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The magical power of Ctrl S
Hi Everyone! Leo Notenboom here for askleo.com. So have you ever noticed when you’re watching TV, and there’s computer geeks or some computer professional onscreen, you can almost always tell exactly how fake they are, because they’re typing – sometimes it’s just as bad as waving fingers over the keyboard. Sometimes it’s just obvious that they’re not typing anything; they’re just making it up.
They never, ever hit the backspace key – never. And they never, ever save their work. Now, contrast that with real users, real geeks, real computer professionals. It might not be touch typing (I know mine certainly is), but it’s absolutely very real. They’re correcting errors constantly, and I have to admit, backspace by far is the most used key on my keyboard.
I’m not really a very good typist; I never learned touch typing or anything like that. I can get pretty fast, but it also means that I can do corrections pretty fast. And they’re also periodically typing the key sequence ‘Ctrl S’. So what is so special about Ctrl S.
Well, here’s the deal: Anyone that’s used computers for any length of time has had this happen. You’re typing along doing whatever it is you’re doing, creating awesome content, writing blog posts, writing a document, writing a wonderful email – whatever and all of a sudden “poof” – it’s all gone.
The computer has crashed, the application has crashed, the window is closed, something happened, and all of the work that you had just been doing has disappeared – poof. Have that happen enough times, and you start to develop some interesting habits. One of which is to periodically, randomly, frequently, save your work to disk.
Now exactly how you do that varies a lot depending on the application you’re using, but in a lot of applications, it’s the key sequence ‘Ctrl S’. In many Windows applications that’s a shortcut for hitting the File menu and the Save option. And all that does is, it saves what you’re working on to disk, so that if you crash, if something happens, then the work is still there on disk ready for you to reload it.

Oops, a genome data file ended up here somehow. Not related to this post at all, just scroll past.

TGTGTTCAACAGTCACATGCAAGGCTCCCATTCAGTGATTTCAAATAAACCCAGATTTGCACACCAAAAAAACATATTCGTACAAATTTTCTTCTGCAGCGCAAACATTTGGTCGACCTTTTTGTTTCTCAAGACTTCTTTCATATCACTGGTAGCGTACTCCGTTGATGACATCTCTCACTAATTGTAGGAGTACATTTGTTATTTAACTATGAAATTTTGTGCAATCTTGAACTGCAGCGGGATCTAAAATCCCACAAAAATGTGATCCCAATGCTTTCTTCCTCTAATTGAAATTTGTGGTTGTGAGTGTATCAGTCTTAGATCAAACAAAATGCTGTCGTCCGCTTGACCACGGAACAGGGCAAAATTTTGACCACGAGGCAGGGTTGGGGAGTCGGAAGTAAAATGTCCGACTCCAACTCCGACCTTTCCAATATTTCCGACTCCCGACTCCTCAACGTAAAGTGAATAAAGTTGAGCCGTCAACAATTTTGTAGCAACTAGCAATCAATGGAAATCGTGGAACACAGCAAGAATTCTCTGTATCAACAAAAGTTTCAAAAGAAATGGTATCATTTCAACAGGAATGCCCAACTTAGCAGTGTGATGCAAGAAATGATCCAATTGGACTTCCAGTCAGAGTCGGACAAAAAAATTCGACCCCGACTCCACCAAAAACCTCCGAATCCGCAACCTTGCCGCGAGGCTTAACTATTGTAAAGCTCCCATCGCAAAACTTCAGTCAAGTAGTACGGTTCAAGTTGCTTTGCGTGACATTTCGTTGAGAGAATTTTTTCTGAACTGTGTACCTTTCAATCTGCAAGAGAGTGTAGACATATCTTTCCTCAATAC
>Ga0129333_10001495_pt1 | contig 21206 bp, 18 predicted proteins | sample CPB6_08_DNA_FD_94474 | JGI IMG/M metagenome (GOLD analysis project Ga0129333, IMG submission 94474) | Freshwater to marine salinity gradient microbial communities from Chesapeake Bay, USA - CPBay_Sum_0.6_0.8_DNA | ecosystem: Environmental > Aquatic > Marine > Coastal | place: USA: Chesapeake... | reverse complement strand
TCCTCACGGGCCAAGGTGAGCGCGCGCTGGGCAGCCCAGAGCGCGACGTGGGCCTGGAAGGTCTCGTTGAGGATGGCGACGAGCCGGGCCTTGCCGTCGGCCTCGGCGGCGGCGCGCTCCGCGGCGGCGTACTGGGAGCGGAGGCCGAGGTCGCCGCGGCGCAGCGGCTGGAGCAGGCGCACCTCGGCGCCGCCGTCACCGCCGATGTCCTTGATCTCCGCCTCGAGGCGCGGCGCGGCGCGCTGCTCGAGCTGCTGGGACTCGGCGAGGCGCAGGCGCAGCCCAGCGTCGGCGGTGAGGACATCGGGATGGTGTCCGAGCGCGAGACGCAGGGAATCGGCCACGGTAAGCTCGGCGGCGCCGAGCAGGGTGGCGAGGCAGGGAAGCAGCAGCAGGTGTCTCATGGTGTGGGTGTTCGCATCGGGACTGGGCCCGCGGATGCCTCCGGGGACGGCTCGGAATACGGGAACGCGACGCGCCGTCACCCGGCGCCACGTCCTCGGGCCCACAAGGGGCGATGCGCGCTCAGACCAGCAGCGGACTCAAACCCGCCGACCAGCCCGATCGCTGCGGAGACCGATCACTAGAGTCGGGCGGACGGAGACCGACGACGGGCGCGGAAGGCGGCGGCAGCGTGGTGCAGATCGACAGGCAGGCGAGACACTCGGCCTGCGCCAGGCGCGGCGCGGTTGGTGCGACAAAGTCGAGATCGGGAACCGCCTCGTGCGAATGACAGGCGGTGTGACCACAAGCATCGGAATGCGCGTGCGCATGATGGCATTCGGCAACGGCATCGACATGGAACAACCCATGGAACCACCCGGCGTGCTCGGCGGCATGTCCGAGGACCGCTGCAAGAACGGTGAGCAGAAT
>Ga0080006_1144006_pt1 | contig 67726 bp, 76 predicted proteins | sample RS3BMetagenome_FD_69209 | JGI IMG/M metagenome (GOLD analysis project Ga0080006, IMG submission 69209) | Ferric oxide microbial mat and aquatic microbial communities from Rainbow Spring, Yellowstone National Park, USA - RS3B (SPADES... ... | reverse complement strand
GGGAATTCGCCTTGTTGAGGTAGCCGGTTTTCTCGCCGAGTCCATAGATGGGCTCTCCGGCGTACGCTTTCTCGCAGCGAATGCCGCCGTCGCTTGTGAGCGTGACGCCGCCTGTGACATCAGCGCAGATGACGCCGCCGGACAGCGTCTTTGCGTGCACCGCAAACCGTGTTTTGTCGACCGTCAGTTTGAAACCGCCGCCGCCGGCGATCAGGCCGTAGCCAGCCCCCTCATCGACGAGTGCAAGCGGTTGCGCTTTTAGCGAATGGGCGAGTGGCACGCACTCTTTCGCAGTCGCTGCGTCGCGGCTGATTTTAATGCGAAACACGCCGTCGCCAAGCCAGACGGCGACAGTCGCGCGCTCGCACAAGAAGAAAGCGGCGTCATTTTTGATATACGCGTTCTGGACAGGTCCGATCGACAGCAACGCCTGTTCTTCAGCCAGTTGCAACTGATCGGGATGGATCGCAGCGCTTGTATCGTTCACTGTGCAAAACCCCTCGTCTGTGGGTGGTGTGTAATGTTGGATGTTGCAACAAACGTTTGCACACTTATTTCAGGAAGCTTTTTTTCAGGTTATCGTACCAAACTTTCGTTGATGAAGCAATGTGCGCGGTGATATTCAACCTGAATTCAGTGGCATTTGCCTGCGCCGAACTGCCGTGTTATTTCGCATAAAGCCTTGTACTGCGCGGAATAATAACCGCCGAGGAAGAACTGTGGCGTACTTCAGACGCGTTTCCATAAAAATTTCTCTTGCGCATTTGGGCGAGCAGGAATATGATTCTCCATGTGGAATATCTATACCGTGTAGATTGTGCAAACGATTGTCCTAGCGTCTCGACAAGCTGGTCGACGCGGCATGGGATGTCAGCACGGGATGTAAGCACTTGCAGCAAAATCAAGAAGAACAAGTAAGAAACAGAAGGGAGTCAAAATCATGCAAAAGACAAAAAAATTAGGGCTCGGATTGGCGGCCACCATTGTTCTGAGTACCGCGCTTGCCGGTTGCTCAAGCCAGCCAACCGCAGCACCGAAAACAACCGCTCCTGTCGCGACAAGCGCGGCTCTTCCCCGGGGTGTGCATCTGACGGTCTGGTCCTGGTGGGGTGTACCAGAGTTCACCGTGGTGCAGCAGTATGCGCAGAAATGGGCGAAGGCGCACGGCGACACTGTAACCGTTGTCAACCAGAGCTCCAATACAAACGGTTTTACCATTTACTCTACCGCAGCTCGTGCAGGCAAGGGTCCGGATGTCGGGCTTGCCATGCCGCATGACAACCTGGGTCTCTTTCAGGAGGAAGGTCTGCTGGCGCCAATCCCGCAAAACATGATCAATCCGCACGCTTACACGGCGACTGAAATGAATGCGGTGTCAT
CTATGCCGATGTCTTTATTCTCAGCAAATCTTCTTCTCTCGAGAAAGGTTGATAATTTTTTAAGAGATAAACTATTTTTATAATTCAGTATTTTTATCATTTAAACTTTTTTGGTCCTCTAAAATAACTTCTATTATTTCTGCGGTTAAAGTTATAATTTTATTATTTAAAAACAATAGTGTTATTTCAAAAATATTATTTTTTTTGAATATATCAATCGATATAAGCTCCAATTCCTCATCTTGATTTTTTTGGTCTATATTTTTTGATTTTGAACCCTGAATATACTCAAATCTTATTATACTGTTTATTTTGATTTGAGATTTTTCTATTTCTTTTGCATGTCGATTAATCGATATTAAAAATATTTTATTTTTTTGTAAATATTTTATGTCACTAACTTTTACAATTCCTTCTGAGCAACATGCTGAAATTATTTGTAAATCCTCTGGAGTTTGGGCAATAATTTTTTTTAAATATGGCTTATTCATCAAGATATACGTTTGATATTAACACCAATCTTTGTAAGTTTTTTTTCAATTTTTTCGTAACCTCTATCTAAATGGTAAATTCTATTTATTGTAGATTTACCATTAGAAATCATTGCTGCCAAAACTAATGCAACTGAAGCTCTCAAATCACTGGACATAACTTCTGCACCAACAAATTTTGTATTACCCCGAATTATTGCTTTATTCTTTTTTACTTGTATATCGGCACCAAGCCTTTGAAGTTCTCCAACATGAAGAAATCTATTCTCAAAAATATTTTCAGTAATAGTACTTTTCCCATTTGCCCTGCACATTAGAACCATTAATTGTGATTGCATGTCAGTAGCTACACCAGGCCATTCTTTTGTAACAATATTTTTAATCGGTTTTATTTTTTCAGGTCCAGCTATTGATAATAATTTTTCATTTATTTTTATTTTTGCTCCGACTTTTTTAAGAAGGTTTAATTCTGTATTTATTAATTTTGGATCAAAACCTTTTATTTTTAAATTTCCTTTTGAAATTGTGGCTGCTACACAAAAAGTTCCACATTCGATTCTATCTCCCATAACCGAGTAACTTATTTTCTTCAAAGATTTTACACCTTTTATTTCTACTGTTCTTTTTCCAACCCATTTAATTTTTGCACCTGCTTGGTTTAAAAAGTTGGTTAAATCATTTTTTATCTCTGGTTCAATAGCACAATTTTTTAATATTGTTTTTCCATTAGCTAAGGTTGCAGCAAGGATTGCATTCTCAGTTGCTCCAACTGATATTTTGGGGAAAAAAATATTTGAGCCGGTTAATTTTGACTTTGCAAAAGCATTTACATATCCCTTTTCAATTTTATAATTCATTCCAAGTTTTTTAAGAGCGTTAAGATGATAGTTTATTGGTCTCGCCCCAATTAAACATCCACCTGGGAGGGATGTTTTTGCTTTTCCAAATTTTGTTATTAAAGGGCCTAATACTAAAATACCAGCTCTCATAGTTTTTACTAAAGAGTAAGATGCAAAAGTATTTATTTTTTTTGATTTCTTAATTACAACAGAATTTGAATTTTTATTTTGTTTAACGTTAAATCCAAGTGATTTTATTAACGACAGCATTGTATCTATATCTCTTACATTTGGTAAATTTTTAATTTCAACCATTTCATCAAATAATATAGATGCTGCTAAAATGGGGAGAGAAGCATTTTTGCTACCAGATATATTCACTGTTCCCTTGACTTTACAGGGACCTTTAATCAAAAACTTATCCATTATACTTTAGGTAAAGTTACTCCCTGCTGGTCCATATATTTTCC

Now I know that a lot of applications have crash recovery, and that’s great. I’ve seen it do some awesome, awesome things, but it’s not something, to be honest, an experienced user really wants to rely on completely. And of course, it’s just not in all applications. In fact, there are applications that don’t really even have ‘Ctrl S’.
Composing an email in a web browser, for example, if you’re using something like Gmail or Outlook.com. Yes, they will save what you are working on to a draft folder periodically but it’s not the same. If your browser crashes at the wrong time, then the email you’re composing goes away. I go so far as to actually compose anything major offline – in another window, in another application that’s actually a file on my disk. I just use a text editor. You can use Notepad and periodically hit ‘Save’ so that no matter what happens, that email you’re composing never is lost.
When you’re done composing it, then of course you copy and paste it into your email program or into email web application and off you go. So, watch your local geek sometime. Notice how he or she types, but also notice how often they are saving their work as they go along.
Type, type, type, ‘Ctrl S’. Type, type, type, ‘Ctrl S’. Type, type, type, ‘Ctrl S’. You get the idea. Depending on how recently and how severely they’ve been burned by this kind of data loss, they could be hitting ‘Ctrl S’ very, very often. That’s a person with experience. It’s often hard won and painful experience but it’s experience nonetheless. They’ve learned from that and they’re protecting themselves.
And unfortunately, this experience apparently doesn’t transfer or doesn’t translate to interesting television. Or movies because once again, those folks behind their computers, fake typing, never ever seem to make a mistake. So what lessons have you learned from your experiences using your technology over the recent years?
What habits have you developed that helped protect you from the major crashes or minor annoyances that you’ve perhaps experienced over time? Let me know. As always, if you’re watching this anywhere but on askleo.com, here’s the URL. Go visit this link. That’s where you’ll find this video with comments enabled. They’re moderated. I’d love to hear from you.
Let me know what kinds of things you’ve developed over time that protect you from the kinds of things that can happen when you’re using your computer. Take care; I will see you again next week.